Effect of Methylphenidate in Patients with Acute Traumatic Brain Injury; a Randomized Clinical Trial
Background: Traumatic brain injury (TBI) is one of the major causes of death and disability among young people. Methylphenidate is a neural stimulant with possible brain protection properties and has been mainly used in clinic for childhood attention deficit/hyperactivity disorder. TBI patients with late psychosocial problems could benefit from methylphenidate because of the effect on arousal and consciousness level in the sub-acute phase. We studied this effect during the acute phase of moderate and severe TBI. Design and Methods: Forty patients with severe TBI (GCS = 5–8) and 40 moderate TBI patients (GCS = 9–12) were randomly divided into treatment and placebo groups on the day of admission. Treatment group received methylphenidate 0.3 mg/kg two times a day orally, beginning on the second day of admission and continuing until being discharged. Admission information and daily Glasgow Coma Scale (GCS) were recorded. Medical, surgical, and discharge plans for patients were decided by attending physicians, who were kept blinded during the course of treatment. Results: In the severe TBI patients, both hospital and ICU length of stay, on average, were shorter in the treatment group compared with the control group. In the moderate TBI patients, ICU stay was shorter in the treatment group, there was no significant reduction of the period of hospitalization. Interpretation: There were no significant differences between the treatment and control groups in terms of age, sex, post-resuscitation GCS, or brain scan findings, in either severely or moderately impaired TBI patients. Methylphenidate was associated with reductions in ICU and hospital length of stay by 23% in severe TBI patients (p = 0.06 for ICU and p = 0.029 for hospital stay time), in the moderately TBI patients who received methylphenidate, there was 26% fall (p = 0.05) in ICU length of stay.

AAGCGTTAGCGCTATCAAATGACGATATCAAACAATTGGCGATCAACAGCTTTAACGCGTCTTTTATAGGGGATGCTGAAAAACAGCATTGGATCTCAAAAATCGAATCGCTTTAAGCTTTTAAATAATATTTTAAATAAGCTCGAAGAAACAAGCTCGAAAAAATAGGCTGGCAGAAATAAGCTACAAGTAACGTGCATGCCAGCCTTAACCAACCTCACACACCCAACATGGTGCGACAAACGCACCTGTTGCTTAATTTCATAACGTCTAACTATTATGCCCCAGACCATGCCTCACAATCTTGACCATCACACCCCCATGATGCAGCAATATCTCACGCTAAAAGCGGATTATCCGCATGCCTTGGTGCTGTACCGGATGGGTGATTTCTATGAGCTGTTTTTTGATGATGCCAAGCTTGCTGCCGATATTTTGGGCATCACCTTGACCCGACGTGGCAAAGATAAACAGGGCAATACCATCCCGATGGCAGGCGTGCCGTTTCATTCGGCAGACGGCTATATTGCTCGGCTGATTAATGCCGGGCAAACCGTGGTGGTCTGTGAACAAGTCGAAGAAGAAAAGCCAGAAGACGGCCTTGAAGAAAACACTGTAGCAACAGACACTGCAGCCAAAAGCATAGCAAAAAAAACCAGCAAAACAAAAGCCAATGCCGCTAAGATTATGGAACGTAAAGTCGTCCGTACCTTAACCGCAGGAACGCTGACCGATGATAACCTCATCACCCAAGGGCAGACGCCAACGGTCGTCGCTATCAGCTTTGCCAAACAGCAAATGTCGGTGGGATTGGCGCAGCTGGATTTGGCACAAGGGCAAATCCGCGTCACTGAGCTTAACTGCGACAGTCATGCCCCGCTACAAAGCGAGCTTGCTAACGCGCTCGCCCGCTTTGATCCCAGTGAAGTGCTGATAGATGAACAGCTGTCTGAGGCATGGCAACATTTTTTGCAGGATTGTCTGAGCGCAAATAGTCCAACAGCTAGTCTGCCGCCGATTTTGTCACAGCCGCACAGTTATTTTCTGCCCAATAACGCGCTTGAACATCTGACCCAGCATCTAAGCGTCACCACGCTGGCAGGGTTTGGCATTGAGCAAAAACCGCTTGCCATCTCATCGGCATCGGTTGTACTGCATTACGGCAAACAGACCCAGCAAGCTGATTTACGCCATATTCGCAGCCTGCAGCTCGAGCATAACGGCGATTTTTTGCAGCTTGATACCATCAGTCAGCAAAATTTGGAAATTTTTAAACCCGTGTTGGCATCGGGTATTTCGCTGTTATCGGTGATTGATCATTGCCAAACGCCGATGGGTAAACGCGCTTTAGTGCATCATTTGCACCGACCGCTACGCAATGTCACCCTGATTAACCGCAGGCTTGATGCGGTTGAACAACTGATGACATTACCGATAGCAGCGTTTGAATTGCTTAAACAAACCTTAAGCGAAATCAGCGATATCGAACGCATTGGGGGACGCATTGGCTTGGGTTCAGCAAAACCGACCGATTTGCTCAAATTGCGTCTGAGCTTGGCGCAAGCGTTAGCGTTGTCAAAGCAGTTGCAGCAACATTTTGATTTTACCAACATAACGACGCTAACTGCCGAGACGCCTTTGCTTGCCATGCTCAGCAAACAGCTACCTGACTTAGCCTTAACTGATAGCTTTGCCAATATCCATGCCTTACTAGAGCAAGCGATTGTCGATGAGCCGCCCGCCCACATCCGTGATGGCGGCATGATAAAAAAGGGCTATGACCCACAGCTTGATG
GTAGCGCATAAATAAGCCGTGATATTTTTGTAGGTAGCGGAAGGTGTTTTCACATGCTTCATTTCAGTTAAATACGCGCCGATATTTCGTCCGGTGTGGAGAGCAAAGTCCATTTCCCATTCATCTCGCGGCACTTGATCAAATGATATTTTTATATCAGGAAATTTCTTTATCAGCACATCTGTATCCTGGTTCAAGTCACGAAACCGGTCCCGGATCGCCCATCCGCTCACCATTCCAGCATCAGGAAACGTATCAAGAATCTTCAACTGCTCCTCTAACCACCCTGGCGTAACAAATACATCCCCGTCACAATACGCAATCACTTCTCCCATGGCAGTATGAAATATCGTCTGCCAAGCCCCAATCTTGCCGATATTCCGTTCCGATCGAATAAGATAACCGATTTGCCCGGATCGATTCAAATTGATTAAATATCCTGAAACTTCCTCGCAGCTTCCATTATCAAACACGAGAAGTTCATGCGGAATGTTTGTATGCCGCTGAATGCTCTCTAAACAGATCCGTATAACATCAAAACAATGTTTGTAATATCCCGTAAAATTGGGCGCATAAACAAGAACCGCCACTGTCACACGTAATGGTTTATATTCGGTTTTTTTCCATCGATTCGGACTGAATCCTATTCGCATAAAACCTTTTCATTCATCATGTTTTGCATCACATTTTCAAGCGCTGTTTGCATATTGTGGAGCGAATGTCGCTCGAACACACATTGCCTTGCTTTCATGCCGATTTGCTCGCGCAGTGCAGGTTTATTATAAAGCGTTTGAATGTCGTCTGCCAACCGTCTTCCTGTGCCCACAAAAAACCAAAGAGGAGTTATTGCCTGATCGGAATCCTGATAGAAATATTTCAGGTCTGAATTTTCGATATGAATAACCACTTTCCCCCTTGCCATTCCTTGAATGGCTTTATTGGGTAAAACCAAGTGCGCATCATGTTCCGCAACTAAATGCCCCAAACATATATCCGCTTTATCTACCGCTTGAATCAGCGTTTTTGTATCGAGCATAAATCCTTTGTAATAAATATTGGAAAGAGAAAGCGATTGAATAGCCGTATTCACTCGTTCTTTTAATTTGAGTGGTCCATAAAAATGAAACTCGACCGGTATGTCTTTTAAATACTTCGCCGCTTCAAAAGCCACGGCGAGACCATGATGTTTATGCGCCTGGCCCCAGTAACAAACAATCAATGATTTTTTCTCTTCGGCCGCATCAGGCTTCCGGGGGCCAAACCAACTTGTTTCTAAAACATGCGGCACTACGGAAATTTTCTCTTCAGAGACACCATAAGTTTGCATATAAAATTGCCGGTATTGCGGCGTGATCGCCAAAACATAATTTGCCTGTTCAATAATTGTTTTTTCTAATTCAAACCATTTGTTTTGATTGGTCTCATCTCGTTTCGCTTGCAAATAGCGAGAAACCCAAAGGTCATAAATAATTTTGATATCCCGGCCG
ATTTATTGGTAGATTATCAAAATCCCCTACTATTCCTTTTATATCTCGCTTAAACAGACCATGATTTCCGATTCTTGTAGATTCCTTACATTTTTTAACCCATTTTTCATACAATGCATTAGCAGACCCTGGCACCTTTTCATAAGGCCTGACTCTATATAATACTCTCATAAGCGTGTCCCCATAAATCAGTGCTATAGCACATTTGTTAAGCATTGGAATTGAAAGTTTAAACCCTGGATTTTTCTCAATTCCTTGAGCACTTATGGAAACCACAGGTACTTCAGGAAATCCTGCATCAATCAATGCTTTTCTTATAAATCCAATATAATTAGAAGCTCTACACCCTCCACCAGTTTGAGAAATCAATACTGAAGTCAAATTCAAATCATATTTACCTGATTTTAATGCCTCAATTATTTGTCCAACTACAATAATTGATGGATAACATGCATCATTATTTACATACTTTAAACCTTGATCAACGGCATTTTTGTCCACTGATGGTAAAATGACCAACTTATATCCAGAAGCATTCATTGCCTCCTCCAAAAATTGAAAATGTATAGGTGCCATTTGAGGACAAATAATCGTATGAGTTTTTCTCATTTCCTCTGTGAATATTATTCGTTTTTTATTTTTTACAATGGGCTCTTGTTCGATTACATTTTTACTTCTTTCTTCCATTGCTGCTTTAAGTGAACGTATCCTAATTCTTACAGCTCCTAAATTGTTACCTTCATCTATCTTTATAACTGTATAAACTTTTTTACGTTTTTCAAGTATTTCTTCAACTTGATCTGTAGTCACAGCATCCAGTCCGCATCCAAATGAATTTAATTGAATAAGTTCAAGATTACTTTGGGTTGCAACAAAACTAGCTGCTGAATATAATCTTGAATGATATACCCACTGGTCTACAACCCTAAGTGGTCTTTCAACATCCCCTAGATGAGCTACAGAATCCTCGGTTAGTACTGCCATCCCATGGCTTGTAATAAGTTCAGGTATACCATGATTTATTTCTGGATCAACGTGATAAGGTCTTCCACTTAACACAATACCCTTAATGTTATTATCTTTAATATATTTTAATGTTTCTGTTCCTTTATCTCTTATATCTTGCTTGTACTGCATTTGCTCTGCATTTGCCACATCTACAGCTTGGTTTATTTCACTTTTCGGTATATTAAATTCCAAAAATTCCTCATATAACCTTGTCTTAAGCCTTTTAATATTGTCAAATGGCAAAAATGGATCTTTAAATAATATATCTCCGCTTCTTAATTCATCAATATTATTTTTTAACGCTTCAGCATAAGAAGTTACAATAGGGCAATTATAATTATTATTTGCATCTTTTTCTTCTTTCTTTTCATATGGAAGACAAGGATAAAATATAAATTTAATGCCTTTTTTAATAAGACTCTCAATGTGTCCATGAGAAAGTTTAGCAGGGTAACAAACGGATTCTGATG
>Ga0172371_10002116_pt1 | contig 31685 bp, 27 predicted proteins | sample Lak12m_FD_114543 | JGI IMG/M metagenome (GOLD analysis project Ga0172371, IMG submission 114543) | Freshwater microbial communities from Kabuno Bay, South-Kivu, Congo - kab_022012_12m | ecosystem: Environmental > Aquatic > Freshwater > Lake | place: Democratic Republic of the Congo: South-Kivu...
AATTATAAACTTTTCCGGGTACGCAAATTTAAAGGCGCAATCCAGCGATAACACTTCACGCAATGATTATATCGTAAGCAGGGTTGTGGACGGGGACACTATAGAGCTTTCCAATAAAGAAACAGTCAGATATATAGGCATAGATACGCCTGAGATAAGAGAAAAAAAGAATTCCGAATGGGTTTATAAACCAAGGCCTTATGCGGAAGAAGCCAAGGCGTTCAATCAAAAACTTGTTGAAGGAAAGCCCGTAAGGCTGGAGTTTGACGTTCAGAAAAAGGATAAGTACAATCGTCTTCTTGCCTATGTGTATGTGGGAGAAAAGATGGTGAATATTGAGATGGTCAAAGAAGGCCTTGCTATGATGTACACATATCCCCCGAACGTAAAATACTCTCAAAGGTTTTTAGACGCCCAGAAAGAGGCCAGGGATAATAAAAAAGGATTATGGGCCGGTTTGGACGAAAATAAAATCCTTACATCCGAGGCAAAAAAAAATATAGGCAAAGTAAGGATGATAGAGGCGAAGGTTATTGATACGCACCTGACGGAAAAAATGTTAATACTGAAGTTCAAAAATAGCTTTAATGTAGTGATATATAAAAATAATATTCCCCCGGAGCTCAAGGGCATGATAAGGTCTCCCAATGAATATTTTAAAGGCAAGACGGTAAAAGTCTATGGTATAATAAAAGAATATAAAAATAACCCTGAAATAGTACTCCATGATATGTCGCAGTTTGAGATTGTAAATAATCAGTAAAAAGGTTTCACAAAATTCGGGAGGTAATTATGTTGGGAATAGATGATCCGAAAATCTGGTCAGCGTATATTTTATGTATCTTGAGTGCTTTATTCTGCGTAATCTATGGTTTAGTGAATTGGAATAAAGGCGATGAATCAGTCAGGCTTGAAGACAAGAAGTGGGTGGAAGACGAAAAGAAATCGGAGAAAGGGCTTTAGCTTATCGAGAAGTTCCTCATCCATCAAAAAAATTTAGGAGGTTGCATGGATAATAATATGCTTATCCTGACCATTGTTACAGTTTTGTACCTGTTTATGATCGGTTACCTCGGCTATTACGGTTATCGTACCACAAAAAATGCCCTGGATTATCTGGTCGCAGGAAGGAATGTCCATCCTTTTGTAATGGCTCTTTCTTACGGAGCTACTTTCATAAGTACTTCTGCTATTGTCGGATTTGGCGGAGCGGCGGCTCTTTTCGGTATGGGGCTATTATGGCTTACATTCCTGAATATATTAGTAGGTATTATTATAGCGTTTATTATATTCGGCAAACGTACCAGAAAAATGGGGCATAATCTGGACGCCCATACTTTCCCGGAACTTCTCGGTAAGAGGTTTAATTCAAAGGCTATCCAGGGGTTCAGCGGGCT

Key Words: clinical trial; hospitalization length; ICU; methylphenidate; traumatic brain injury..
c1 Correspondence should be addressed to: Hossein A. Khalili, MD, Amiralmomenin Hospital, Grash-Larestan, Fars, Iran; Ph: +98-9173174156; Email: email@example.com